A number of seemingly unrelated events over the past few months has left me sleepless, disconcerted and a little depressed regarding the position of women, and frankly, my own position as a rocker and music lover in this scene.
The most recent incident was an email I received from Indie Week Toronto organizers asking bands to confirm the number of band and crew members for an upcoming showcase my band HotKid was invited to play. The email concluded by saying, “wives, girlfriends and family do not count as crew”. I don’t know if you caught that, because I almost didn’t. The implication here being that all band members are straight male, or perhaps lesbian females, but considering the context I think it’s safe to say that wasn’t the implied meaning. Recovering from dental surgery earlier that evening and perhaps bolstered by pain meds I shot off a tweet highlighting this embarrassing, but potentially innocent oversight. As of yet, no response.
As I lay in bed, struggling to sleep, a number of similarly disconcerting incidents came to mind. Just this past September my band was asked to play a fundraiser for Girls Rock Camp (www.girlsrocktoronto.org.) This is a great organization that encourages young girls to pick up rock instruments, and gives them the tools to write, record and perform the glory that is loud rock ‘n roll. I am somewhat embarrassed to say that I was the only female performer on the bill that night. That’s fine, maybe all the other “chick bands” were busy. I mean, there are lots of bands comprised of female members that are ruling the Toronto rock scene right now. To name them all here would be an exercise in futility and would merely reduce these groups to the sum of their parts. Believe me though, there are lots of good ones.
I’m still tossing and turning as I remember another shocking incident I had put out of my head having to do with Toronto’s North by North East Festival. The online application form outlined some requirements for bands applying to be part of the event. One such requirement read “band front person must be male”. Now this was no doubt an oversight, or mistake or something because… come on?!! Again, I tweeted about it. No response. I contacted the festival, sent them a screen shot of the online application, oversight and all. Several days passed and it had not been corrected. Fine, we’ll play your showcase anyway. Maybe I’m being too sensitive?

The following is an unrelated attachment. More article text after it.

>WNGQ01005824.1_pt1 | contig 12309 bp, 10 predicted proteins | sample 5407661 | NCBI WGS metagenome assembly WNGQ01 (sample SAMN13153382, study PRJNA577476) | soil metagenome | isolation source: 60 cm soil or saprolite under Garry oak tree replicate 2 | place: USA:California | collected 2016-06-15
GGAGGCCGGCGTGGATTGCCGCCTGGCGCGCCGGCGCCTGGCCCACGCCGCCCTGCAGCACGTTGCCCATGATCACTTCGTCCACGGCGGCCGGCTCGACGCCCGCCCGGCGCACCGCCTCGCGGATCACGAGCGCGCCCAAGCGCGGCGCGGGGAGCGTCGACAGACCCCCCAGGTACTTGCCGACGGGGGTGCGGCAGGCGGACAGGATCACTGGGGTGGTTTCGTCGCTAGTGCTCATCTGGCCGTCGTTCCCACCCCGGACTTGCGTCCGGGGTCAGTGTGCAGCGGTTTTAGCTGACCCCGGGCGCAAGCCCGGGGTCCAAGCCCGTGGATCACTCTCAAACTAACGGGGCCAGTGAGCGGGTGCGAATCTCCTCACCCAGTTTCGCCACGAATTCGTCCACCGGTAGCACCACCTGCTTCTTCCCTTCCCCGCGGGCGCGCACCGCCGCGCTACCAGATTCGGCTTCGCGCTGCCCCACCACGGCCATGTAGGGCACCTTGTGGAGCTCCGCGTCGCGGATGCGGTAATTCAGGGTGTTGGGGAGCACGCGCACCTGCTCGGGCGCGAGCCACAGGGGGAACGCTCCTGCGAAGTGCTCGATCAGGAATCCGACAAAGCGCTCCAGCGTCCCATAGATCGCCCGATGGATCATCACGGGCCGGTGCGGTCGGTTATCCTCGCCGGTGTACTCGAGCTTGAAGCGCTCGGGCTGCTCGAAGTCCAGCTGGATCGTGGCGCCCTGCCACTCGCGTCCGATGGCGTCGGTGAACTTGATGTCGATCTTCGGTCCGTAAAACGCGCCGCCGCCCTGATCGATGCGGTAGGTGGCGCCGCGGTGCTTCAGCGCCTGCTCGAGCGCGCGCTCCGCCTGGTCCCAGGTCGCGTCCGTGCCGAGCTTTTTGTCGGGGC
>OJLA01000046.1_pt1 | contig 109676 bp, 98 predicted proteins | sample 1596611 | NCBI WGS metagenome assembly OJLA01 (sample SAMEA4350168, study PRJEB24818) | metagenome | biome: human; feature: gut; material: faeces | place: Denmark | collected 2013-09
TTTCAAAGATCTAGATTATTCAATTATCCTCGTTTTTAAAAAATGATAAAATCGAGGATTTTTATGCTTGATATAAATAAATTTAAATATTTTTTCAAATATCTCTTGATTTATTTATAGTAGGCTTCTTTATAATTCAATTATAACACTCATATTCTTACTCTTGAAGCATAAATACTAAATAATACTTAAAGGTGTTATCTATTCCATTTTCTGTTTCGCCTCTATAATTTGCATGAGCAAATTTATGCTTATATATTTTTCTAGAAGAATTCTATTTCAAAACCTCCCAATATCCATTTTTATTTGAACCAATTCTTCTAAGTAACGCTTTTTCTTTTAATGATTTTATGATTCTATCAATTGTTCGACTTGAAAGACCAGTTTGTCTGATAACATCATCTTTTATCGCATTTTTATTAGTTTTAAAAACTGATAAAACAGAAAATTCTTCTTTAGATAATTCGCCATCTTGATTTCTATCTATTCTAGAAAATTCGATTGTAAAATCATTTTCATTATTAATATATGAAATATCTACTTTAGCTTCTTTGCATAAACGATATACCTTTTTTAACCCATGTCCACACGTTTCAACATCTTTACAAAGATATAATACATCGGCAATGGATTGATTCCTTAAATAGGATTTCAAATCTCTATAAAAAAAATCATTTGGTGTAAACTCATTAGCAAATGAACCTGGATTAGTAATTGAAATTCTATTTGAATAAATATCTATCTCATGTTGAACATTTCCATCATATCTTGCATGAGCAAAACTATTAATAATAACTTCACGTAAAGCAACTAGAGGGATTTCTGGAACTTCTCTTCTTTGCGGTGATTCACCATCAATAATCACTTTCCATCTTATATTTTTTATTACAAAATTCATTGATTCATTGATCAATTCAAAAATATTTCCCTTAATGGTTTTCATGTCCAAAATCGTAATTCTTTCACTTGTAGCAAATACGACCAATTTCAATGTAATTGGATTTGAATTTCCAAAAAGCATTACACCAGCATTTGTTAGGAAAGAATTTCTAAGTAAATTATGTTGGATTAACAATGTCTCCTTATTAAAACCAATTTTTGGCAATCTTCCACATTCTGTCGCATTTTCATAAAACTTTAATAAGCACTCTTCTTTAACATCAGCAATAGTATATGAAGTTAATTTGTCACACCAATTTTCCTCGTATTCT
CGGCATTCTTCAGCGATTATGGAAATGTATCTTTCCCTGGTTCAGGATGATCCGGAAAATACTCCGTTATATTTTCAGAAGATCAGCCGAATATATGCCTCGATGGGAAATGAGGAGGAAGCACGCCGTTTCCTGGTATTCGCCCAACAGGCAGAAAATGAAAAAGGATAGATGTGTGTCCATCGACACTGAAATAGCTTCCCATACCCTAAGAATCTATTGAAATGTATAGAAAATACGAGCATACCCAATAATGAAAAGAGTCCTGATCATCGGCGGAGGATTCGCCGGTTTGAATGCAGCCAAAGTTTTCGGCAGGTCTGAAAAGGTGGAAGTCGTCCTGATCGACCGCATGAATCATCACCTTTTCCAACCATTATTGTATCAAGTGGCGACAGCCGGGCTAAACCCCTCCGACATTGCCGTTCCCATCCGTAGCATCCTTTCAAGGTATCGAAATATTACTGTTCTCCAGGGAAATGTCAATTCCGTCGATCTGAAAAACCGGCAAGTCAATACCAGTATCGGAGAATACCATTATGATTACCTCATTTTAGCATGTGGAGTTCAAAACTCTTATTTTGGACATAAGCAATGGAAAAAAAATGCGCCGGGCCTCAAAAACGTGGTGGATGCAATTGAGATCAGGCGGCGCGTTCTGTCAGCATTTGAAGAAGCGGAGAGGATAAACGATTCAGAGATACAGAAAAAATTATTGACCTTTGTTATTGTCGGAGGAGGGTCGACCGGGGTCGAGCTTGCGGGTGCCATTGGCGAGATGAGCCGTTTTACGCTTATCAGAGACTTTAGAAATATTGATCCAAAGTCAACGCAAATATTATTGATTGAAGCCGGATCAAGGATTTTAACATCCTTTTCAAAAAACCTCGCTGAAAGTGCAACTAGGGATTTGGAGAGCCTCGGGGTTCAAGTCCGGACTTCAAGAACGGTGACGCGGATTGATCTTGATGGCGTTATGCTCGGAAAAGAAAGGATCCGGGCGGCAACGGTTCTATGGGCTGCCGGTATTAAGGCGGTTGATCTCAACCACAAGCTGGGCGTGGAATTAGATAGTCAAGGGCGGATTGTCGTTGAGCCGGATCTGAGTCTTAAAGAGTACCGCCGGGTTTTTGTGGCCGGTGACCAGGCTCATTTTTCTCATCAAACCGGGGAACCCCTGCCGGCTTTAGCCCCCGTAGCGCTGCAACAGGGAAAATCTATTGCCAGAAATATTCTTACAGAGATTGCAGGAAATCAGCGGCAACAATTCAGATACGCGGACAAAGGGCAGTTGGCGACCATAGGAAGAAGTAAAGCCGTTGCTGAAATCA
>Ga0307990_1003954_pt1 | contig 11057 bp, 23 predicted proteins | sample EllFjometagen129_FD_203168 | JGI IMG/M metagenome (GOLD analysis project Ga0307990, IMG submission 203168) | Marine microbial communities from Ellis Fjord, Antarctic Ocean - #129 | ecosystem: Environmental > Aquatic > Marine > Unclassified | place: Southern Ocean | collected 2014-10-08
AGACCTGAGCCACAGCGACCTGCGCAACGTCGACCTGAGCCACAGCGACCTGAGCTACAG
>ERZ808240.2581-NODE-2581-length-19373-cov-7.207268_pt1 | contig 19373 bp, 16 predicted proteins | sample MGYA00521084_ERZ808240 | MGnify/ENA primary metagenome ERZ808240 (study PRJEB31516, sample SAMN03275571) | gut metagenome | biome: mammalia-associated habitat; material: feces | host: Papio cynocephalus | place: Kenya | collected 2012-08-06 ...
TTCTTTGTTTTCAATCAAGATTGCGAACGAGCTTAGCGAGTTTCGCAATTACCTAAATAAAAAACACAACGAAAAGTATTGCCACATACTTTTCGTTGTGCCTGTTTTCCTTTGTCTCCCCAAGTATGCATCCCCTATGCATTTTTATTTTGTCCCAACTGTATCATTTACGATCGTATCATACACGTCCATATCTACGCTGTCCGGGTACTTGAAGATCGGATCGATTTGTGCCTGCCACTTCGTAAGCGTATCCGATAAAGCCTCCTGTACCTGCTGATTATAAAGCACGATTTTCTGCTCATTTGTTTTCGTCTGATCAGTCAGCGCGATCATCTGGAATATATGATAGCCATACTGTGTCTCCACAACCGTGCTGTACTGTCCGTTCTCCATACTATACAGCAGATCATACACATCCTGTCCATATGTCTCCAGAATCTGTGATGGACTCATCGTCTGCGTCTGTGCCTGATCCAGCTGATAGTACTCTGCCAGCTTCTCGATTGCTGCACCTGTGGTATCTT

Possibly the most confusing experience, and one that made me question whether I was just paranoid or the only person paying attention was at the Arcade Fire show at the Molson Amphitheatre this past August. Now stay with me. I know it’s paramount to sacrilege to say anything against our national heroes but maybe you can help me out with this one. The show is winding down and the fake guest band, all in dude bobble heads, announces that they are going to play a song about “what it feels like to be a woman”. Ok. At this point a few bars of Shania Twain’s “Man I feel Like a Woman” is played over the PA. That’s turned off and Teenage Head is played for a few bars at which point it is switched off and a Roney Hawkins tune is played to it’s conclusion. Fine. Then Arcade Fire front man, Win Butler, comes on stage and asks the crowd “does this outfit make me look fat?” … Is it just me or does that sequence of events strike anyone else as a bizarre? Maybe it was a comment on the male voice being the dominant voice in our culture, or a comment on how women are too hard on themselves, or maybe it was just a stupid thing to say in that context. Who hasn’t had a joke go wrong on mic?
Regardless, I was confused and tried to talk to my friends and fellow concert goers about it but no one else really seemed to notice what had happened, nor cared to criticize one of their favourite bands. I went to twitter looking for some insight, writing “what was with the @arcadefire encore preamble? championing women in rock or sortasexist” I received two blunt and deriding comments from fellow female concert goers, one asking “did you really not get it?” @livmanc wrote, “Ehhh… Are you on drugs or something?” I was discouraged and no closer to understanding what the hell I had just witnessed. I have since learned that Twitter is rife with those posing questions regarding women’s rights or social issues quickly being bashed and ridiculed. Just ask @tagaq or @BrodyDalle. Next time I will be braver. I guess that is why I’m writing this.
These are events relating to my personal experiences as a women in rock and a music fan. I’m not even going to get into the JLo’s and Nicki Minaj’s of the world. It’s just too much to process at 4:30 in the morning. If we could just be a little more inclusive, careful in our wording and maybe not afraid to call people out on being exclusionary in their language that would be great. Considering Canadian women only technically became “persons” under the law 85 years ago, October 18,1929, I guess we’re doing pretty ok?